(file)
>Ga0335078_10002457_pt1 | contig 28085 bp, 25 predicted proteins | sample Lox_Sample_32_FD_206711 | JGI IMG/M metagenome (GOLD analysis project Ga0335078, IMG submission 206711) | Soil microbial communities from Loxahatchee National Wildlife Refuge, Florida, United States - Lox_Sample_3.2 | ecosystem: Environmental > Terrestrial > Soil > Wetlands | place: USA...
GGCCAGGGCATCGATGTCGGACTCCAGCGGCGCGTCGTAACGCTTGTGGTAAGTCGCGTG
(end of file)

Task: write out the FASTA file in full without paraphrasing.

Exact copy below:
>Ga0335078_10002457_pt1 | contig 28085 bp, 25 predicted proteins | sample Lox_Sample_32_FD_206711 | JGI IMG/M metagenome (GOLD analysis project Ga0335078, IMG submission 206711) | Soil microbial communities from Loxahatchee National Wildlife Refuge, Florida, United States - Lox_Sample_3.2 | ecosystem: Environmental > Terrestrial > Soil > Wetlands | place: USA...
GGCCAGGGCATCGATGTCGGACTCCAGCGGCGCGTCGTAACGCTTGTGGTAAGTCGCGTG